In the case of the 2016 fires, Alexey is not saying the casualties and damage are greater than in 2010. Those fires hit more populated areas, including the Moscow region. Yaroshenko says this year’s fire cover a greater area than than in 2010. The 2016 fires are huge, even though they affect fewer people. Even so, at least 5 million people were affected by this year’s fires, which is a large number in sparsely settled Siberia.

All those forests burning means yet another burst of greenhouse gases into the atmosphere. I expect soon “natural” sources like this will over-take human emissions, removing any control we can muster. In a coming interview, we’ll talk with a scientist who says that has already happened.

Climate change is warming Russia faster than most other places on Earth. What should the Russian government do about increasing fires?

First of all, Yaroshenko says, the Russian government needs to be truthful about the full extent of fires burning. They can’t hide the heat and smoke from satellites – or from people living in that area! The American and Canadian governments also don’t fight forest fires in the far North, but they do not hide the figures about them. We can’t know the full carbon impact unless we have accurate figures.

Secondly, Alexey says the Russian government needs to reconsider the new forest legislation from 2007. Previously, even to the time of the Tsars, the forest economy set aside or paid some money for preventing and fighting forest fires. In 2007, that was all set aside, and the regional governments became responsible for paying for fire services. But those governments are already very low on funds, so it doesn’t happen. Russia needs to go back to a system where companies cutting the forests also pay for forest protection.

Third, the government needs to extend burning bans for the whole fire season, not just spring. These burning bans did cut spring fires by about one third this year, Yaroshenko calculates. But then the hot summer and longer fire season, running into the fall as we see, were not covered. There needs to be a strong policing system to stamp out the practice of intentional burns.

We’ve already seen science saying the Arctic is warming faster than anywhere else on Earth. Plus more science has come out documenting the longer fire season, with earlier spring melt of the snow cover, and later arrival of snow in the fall. A couple of decades ago the residents of Siberia could count on cold rains, or even snow, in September. This year is was hot and burning instead, and that’s the new trend.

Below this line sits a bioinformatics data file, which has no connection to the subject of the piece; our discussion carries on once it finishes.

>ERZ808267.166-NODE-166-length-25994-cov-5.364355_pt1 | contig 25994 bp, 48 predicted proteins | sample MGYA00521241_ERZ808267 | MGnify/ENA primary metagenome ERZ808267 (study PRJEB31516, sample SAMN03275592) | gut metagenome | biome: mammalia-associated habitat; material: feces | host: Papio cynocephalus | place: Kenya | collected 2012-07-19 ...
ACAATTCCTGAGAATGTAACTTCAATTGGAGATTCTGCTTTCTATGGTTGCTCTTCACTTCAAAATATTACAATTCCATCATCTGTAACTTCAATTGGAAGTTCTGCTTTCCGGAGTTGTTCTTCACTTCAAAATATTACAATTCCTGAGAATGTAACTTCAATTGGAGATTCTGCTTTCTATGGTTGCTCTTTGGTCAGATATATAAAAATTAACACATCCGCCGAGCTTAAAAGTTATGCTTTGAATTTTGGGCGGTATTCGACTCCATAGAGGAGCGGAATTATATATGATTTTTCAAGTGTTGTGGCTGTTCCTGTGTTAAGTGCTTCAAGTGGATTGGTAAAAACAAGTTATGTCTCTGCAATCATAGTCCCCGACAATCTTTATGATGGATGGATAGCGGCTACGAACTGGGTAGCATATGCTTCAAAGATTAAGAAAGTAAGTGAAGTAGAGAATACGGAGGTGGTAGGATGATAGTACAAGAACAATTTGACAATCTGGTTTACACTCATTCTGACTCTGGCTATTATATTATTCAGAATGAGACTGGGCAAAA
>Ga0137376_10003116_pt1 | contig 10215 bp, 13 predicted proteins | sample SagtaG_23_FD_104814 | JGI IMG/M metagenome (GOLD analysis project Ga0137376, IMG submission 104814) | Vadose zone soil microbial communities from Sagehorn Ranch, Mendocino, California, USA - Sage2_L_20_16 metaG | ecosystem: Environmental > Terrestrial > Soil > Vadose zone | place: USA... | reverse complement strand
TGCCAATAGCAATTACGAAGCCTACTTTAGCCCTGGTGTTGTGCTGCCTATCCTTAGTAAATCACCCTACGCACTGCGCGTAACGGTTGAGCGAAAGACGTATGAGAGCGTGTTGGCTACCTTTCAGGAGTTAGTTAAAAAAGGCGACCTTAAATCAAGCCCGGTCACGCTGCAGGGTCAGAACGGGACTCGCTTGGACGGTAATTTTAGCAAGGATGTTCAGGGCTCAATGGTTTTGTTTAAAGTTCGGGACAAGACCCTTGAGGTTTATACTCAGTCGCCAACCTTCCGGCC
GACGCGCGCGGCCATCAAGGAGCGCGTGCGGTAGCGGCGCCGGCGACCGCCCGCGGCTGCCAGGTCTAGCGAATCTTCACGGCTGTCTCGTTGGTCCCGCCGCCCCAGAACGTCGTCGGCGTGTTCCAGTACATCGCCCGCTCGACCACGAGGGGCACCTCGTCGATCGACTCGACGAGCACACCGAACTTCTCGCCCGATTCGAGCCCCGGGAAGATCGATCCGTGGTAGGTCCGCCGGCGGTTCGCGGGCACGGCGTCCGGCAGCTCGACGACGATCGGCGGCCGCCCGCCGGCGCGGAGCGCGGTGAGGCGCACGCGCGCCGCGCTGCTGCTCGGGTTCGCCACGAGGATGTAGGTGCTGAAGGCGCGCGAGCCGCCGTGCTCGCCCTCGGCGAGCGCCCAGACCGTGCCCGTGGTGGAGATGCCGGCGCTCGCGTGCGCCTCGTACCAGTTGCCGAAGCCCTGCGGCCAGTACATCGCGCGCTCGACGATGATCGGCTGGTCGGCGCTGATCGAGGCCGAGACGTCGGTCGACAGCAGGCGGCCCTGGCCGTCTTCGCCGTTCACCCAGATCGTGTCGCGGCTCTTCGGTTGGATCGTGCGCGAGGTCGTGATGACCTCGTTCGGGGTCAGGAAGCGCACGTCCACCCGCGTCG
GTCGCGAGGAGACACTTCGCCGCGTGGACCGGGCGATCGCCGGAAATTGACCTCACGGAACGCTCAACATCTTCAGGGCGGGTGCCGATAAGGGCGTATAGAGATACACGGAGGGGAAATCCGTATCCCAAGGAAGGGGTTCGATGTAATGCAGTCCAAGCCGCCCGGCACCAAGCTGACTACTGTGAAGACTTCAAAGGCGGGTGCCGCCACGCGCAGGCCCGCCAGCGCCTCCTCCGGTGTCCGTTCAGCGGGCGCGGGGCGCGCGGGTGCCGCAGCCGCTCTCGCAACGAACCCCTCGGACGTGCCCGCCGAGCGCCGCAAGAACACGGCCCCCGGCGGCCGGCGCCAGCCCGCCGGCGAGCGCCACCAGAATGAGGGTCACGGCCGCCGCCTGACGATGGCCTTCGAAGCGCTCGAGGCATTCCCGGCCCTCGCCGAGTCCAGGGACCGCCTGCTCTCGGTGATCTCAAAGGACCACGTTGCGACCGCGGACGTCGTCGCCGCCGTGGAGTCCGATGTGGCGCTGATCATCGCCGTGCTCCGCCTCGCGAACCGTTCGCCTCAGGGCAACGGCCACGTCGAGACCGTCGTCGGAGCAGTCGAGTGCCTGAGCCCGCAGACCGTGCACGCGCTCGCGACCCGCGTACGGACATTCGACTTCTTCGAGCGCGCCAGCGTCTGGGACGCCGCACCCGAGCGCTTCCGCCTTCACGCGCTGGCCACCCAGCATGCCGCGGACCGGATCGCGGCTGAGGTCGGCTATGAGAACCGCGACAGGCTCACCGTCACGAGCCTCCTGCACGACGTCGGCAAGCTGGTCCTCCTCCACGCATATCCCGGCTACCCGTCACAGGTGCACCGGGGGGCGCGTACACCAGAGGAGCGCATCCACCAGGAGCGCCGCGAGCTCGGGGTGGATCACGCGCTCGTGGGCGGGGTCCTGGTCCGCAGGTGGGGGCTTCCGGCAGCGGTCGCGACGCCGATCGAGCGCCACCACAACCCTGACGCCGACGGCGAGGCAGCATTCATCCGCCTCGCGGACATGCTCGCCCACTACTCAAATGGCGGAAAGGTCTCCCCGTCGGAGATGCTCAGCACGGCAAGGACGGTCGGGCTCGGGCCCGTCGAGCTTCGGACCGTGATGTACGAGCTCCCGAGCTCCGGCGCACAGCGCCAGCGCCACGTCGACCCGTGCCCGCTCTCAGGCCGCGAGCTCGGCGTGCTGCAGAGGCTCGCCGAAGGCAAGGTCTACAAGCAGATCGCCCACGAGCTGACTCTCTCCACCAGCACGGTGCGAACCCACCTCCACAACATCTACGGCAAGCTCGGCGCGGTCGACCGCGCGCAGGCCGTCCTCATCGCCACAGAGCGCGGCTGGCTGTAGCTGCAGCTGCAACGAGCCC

In the interview, Yaroshenko said Siberia was only a little bit hotter than usual this year. The real problem and climate impact was the dry, dry weather, extending into drought in many regions. That makes the forest dryer and ready to burn, while reducing the water resources needed to fight fires.

Download or listen to this 16 minute interview with Dr. Alexey Yaroshenko in CD Quality or Lo-Fi


I first heard about “zombie emissions” from this article in this blog post by Desdemona Despair. I check that blog daily.

The basic idea: when the tropical forests were cut down (whether in Brazil, Indonesia or Africa) – a huge biomass was left on the ground. That is starting to rot, leading to more greenhouse gases heading into the atmosphere. It’s already done, a guaranteed new flow of carbon dioxide and methane. We can’t stop it.

Former NASA scientist James Hansen often speaks of global warming “still in the pipeline”. The actual contributions to atmospheric change have been masked by the dimming effect of other air pollution.

Our next guest might call that a climate “debt” – except she’s documented a different source of greenhouse gases that cannot be stopped. The press has labelled them “zombie emissions”.

We reach out to the lead author, Dr. Isabel Rosa. She has a PhD in Computational Ecology, and works with the German Centre for Integrative Biodiversity Research. I reached her in Leipzig, Germany.


Groups like the IPCC or the World Bank calculate the “carbon budget” – the amount of fossil fuels we can still burn and stay below two degrees C of global mean temperature rise. But all those calculations do not include this newly revealed source of carbon. Isabel tells us the emissions from tropical deforestation time-lag will be equal to the carbon loss from about a decade of deforestation. That means even if we stopped cutting down the tropical rainforests today, these emissions are still coming. Rosa talks about it as a carbon “debt” rather than “zombie emissions” which is a label created by the media.

Deforestation creates time-lagged greenhouse gases. Those greenhouse gases lead to warming and drying that cause more deforestation, which leads to more emissions. It’s yet another positive feed-back effect. Dr. Guy MacPherson should add this to his list of self-reinforcing feedback loops.